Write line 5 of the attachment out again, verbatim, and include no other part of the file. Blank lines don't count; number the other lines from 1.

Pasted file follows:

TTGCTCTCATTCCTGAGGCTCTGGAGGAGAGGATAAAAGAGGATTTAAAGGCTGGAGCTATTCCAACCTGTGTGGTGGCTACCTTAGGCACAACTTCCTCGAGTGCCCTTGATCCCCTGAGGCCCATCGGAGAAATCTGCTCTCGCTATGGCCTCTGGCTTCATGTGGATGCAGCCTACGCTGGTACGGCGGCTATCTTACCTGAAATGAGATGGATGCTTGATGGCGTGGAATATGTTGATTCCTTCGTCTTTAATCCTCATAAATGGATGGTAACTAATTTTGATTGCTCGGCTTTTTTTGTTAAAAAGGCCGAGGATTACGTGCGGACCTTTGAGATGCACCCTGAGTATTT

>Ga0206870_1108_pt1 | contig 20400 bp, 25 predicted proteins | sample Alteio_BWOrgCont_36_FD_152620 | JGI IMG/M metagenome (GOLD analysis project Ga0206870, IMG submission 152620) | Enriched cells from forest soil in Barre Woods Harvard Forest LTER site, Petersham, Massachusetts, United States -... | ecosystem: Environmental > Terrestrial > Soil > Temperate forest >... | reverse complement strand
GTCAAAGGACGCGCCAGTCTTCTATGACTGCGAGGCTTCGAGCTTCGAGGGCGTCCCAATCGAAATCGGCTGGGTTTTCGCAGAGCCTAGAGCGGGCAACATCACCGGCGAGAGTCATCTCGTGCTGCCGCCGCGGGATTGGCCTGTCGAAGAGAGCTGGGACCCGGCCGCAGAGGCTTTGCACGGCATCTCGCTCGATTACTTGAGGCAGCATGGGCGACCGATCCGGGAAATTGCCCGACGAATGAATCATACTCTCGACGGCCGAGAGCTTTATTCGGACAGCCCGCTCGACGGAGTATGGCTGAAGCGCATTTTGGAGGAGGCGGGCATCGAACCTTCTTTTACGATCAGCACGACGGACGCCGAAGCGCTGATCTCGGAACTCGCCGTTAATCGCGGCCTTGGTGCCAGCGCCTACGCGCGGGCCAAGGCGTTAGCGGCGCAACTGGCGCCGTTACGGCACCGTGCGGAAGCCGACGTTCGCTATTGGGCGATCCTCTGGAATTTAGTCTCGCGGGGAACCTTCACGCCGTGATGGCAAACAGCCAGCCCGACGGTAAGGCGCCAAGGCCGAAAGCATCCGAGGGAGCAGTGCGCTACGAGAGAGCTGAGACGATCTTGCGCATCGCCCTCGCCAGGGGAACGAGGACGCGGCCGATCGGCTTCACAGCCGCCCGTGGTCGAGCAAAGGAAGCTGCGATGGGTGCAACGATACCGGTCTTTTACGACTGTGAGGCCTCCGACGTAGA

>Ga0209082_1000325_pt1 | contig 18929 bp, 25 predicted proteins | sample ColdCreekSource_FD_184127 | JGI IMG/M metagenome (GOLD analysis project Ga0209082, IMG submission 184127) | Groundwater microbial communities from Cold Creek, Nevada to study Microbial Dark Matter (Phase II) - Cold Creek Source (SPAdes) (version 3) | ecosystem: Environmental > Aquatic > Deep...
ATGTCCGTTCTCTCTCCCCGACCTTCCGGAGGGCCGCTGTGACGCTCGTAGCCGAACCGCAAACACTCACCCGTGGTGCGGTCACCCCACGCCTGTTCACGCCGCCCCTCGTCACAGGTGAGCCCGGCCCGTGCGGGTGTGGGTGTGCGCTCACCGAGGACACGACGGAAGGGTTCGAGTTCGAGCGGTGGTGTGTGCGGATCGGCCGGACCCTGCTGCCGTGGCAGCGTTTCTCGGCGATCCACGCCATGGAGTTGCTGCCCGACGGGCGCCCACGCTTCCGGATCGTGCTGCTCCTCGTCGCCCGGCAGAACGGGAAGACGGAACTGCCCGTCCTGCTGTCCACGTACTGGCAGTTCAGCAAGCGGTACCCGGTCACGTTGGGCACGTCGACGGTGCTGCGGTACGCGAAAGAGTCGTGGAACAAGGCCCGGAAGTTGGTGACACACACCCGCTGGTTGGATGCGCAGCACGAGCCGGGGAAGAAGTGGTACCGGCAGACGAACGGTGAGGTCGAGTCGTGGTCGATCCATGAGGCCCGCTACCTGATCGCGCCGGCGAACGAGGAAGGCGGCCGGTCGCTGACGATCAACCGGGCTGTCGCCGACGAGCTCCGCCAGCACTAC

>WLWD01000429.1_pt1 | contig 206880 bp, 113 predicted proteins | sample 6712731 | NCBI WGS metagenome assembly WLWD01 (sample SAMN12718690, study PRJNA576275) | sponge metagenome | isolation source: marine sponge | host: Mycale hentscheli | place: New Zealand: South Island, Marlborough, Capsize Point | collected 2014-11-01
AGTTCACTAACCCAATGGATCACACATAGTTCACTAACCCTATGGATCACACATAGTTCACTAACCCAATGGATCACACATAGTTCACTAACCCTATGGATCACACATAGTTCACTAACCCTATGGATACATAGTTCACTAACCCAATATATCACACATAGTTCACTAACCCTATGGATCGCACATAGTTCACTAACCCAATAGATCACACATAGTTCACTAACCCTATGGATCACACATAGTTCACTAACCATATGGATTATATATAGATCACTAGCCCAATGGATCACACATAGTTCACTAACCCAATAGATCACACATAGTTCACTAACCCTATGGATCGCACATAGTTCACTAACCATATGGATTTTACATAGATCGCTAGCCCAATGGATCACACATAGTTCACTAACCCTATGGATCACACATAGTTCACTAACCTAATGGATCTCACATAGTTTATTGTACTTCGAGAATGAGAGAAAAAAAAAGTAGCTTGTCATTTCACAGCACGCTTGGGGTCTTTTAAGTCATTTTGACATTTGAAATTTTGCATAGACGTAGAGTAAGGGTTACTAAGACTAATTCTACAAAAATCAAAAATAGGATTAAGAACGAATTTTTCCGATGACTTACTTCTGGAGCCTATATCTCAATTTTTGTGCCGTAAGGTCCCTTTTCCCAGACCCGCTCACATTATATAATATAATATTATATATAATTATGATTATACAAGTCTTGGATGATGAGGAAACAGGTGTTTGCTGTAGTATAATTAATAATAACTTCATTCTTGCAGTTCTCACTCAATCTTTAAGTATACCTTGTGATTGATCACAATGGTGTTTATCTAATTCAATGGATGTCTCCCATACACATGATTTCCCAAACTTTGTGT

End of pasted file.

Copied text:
ATGTCCGTTCTCTCTCCCCGACCTTCCGGAGGGCCGCTGTGACGCTCGTAGCCGAACCGCAAACACTCACCCGTGGTGCGGTCACCCCACGCCTGTTCACGCCGCCCCTCGTCACAGGTGAGCCCGGCCCGTGCGGGTGTGGGTGTGCGCTCACCGAGGACACGACGGAAGGGTTCGAGTTCGAGCGGTGGTGTGTGCGGATCGGCCGGACCCTGCTGCCGTGGCAGCGTTTCTCGGCGATCCACGCCATGGAGTTGCTGCCCGACGGGCGCCCACGCTTCCGGATCGTGCTGCTCCTCGTCGCCCGGCAGAACGGGAAGACGGAACTGCCCGTCCTGCTGTCCACGTACTGGCAGTTCAGCAAGCGGTACCCGGTCACGTTGGGCACGTCGACGGTGCTGCGGTACGCGAAAGAGTCGTGGAACAAGGCCCGGAAGTTGGTGACACACACCCGCTGGTTGGATGCGCAGCACGAGCCGGGGAAGAAGTGGTACCGGCAGACGAACGGTGAGGTCGAGTCGTGGTCGATCCATGAGGCCCGCTACCTGATCGCGCCGGCGAACGAGGAAGGCGGCCGGTCGCTGACGATCAACCGGGCTGTCGCCGACGAGCTCCGCCAGCACTAC